Friends of the Urban Forest
FUF was organized as a response to San Francisco's lack of trees. The group's first tree planted was a glossy privet on Arbor Day, 1981, in Noe Valley. As of 2006, the organization had planted approximately 40,000 trees. 
San Francisco was originally mostly sand dunes and had only a small population of native trees. Fog, wind, cold weather, and salty air made it difficult for native and planted trees to survive. Only buckeye and Pacific willow were common.
Most of the 90,000 trees in the city were planted in the 1880s through 1920s as part of large parks and properties. Monterey Pines and Eucalyptus trees were planted in the San Francisco Presidio, Stern Grove, and Golden Gate Park. However, these Monterey Pines have been affected by pitch pine canker and have been dying.
At 12%, San Francisco's tree canopy cover remains considerably under the 22% national average. Benefits to planting more trees include aesthetics, improved property values (mature trees are said to increase surrounding property values by approximately 1%), helping with global warming by absorbing carbon dioxide and providing oxygen, and energy savings due to increased tree canopy.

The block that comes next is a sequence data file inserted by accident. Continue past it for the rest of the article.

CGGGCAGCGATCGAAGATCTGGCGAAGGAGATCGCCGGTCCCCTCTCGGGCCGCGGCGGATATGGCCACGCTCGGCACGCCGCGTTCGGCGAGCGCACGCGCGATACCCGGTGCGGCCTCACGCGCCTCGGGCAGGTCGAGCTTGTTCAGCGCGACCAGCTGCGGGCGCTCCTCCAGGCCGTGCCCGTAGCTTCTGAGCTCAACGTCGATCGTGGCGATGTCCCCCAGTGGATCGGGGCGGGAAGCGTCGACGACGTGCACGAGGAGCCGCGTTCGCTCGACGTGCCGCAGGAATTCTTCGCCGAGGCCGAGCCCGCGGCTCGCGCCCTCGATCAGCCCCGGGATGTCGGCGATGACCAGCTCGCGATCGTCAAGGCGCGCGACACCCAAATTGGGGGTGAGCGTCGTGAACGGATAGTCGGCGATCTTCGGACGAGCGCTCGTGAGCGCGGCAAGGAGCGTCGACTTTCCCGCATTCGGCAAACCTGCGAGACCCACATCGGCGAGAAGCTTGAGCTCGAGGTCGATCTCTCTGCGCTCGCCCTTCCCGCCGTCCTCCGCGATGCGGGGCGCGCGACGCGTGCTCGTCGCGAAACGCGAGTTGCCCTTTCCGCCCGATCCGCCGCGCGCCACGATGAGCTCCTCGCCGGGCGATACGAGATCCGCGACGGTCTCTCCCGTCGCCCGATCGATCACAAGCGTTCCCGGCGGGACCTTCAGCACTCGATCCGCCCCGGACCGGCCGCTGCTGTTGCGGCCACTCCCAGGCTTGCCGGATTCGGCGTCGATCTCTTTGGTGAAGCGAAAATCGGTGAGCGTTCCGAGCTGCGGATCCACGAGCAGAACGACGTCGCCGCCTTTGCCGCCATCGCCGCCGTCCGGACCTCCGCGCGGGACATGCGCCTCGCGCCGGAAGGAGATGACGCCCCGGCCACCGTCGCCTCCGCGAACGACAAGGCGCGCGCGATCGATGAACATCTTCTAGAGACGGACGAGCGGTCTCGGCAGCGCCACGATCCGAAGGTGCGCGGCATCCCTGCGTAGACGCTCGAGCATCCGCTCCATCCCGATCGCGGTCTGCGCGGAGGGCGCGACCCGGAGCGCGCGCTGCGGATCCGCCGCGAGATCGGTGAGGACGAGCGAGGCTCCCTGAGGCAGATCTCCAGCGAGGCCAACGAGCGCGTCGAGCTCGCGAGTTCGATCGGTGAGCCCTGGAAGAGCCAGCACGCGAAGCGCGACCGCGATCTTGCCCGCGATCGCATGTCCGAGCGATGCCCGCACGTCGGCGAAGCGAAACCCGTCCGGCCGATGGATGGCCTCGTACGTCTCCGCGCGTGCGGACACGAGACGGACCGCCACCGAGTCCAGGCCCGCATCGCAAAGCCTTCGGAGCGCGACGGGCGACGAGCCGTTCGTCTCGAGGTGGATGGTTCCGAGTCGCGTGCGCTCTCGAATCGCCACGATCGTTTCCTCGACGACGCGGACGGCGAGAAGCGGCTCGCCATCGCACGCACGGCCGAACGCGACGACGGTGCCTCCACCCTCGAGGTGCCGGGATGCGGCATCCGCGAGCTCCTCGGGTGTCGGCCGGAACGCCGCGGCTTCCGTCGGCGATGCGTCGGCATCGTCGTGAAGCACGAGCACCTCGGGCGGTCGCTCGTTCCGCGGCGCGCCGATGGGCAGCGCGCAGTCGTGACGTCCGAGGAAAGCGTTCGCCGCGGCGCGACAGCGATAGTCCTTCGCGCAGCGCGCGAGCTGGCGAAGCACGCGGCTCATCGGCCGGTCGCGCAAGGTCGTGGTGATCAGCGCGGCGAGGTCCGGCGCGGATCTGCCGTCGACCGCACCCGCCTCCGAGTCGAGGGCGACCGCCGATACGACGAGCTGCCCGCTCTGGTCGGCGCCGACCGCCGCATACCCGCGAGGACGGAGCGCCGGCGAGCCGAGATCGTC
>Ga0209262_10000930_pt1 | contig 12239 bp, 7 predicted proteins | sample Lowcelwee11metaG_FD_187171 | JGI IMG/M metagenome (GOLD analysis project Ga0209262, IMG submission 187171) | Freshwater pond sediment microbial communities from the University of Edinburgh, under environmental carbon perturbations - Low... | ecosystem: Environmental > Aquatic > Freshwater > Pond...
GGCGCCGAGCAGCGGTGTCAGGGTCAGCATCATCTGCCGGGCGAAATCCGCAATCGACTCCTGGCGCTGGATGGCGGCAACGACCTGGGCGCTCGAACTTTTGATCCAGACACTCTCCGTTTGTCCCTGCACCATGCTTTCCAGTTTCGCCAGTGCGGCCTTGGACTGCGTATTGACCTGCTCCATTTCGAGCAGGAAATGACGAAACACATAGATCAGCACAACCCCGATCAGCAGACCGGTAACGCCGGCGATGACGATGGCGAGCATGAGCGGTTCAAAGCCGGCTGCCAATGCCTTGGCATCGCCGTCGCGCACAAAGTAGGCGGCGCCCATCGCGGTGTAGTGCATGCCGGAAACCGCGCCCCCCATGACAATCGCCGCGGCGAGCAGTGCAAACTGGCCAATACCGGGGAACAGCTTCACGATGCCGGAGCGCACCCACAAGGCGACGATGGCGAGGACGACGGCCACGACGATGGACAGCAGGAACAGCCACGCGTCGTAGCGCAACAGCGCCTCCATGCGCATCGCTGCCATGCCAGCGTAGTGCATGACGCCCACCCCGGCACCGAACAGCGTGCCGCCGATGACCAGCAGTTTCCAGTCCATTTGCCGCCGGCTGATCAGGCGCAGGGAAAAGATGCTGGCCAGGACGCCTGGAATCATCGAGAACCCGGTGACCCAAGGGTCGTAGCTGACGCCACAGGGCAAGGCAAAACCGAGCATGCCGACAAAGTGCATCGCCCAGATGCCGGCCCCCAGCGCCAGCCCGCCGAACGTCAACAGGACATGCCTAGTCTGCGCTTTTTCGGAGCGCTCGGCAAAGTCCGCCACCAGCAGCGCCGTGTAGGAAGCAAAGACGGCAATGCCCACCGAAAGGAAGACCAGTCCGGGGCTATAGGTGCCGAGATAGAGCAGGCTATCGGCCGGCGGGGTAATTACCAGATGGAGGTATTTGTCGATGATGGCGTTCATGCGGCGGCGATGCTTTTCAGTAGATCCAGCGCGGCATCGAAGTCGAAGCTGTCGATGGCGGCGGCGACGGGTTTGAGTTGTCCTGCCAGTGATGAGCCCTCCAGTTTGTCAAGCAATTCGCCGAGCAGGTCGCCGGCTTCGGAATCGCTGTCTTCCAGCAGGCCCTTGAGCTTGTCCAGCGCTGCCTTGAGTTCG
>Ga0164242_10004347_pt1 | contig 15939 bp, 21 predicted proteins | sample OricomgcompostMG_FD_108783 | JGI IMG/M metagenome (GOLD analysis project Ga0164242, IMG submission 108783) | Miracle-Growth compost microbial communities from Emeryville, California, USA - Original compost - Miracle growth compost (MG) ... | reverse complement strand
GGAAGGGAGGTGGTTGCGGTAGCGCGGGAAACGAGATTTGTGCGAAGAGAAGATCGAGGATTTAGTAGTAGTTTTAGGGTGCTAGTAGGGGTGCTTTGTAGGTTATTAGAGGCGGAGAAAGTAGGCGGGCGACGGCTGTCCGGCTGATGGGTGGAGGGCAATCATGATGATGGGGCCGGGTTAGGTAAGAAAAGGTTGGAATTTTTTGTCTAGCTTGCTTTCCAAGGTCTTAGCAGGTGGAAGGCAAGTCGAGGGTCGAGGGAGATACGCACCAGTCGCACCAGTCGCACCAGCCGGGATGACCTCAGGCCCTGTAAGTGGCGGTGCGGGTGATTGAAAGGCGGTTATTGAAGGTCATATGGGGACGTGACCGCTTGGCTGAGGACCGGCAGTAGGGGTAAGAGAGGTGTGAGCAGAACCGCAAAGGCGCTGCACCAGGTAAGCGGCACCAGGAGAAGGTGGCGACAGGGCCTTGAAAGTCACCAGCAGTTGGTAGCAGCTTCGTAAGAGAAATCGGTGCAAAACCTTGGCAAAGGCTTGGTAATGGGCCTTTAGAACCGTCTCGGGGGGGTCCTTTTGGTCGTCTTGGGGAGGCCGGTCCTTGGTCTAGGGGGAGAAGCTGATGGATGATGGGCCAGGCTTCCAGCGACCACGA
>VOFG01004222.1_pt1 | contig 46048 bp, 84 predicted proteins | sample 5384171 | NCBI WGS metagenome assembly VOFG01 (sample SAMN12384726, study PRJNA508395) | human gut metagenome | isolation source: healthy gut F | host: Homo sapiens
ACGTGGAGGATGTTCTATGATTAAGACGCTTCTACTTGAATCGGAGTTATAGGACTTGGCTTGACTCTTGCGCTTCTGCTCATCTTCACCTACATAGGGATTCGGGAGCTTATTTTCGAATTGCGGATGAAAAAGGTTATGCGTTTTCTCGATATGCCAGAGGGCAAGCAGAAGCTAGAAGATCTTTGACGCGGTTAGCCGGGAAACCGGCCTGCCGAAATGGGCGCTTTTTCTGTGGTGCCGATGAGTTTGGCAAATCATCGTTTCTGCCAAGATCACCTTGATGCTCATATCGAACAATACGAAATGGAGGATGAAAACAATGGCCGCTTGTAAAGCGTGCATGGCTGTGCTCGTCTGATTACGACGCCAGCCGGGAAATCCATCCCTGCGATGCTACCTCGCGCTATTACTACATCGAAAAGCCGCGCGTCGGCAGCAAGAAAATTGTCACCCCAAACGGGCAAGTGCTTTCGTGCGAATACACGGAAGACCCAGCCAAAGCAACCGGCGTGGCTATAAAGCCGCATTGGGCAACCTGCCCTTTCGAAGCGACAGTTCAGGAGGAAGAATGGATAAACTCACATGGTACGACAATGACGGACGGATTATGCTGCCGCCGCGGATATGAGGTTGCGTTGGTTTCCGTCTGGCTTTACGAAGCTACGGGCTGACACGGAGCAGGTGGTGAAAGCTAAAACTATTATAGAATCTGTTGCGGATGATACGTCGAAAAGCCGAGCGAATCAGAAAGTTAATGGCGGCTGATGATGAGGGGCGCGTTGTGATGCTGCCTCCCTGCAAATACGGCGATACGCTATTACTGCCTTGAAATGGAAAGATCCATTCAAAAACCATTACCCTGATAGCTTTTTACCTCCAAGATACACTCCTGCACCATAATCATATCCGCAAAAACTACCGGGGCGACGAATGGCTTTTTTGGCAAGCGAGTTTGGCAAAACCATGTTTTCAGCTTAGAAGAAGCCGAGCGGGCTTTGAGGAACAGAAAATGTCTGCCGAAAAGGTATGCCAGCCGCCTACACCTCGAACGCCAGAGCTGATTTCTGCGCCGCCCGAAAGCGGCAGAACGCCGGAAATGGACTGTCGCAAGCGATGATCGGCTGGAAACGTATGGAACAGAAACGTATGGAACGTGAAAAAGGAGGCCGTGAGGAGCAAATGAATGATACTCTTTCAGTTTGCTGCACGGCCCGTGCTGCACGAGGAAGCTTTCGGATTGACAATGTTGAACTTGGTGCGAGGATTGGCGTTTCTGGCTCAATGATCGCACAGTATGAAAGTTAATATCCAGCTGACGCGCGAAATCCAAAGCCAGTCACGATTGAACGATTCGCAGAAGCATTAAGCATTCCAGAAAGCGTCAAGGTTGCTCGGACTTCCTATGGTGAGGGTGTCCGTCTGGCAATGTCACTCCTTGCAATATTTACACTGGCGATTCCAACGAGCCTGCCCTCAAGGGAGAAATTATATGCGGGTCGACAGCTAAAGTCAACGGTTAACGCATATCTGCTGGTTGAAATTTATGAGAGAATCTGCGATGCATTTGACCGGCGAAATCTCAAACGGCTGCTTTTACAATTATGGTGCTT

Even at more than 5,000 trees per year as of 2006, San Francisco's tree-planting efforts were modest compared to other cities in California and throughout the world. That year Los Angeles announced plans to plant one million trees, and the United Nations had raised funds to plant 121 million trees towards a goal of one billion trees. 
- Patricia Yollin (2006-11-19). "Group brings city under the canopy:For 25 years, the Friends of the Urban Forest has planted trees and united San Franciscans to green what was once largely sand dunes". San Francisco Chronicle.
- Ron Sullivan and Joe Eaton (2008-02-29). "Helping urban trees to thrive". San Francisco Chronicle.
- Robert Hollis (2006-12-24). "Trees make even Wallets Green:When they're planted in neighborhoods, property values usually grow, too". San Francisco Chronicle.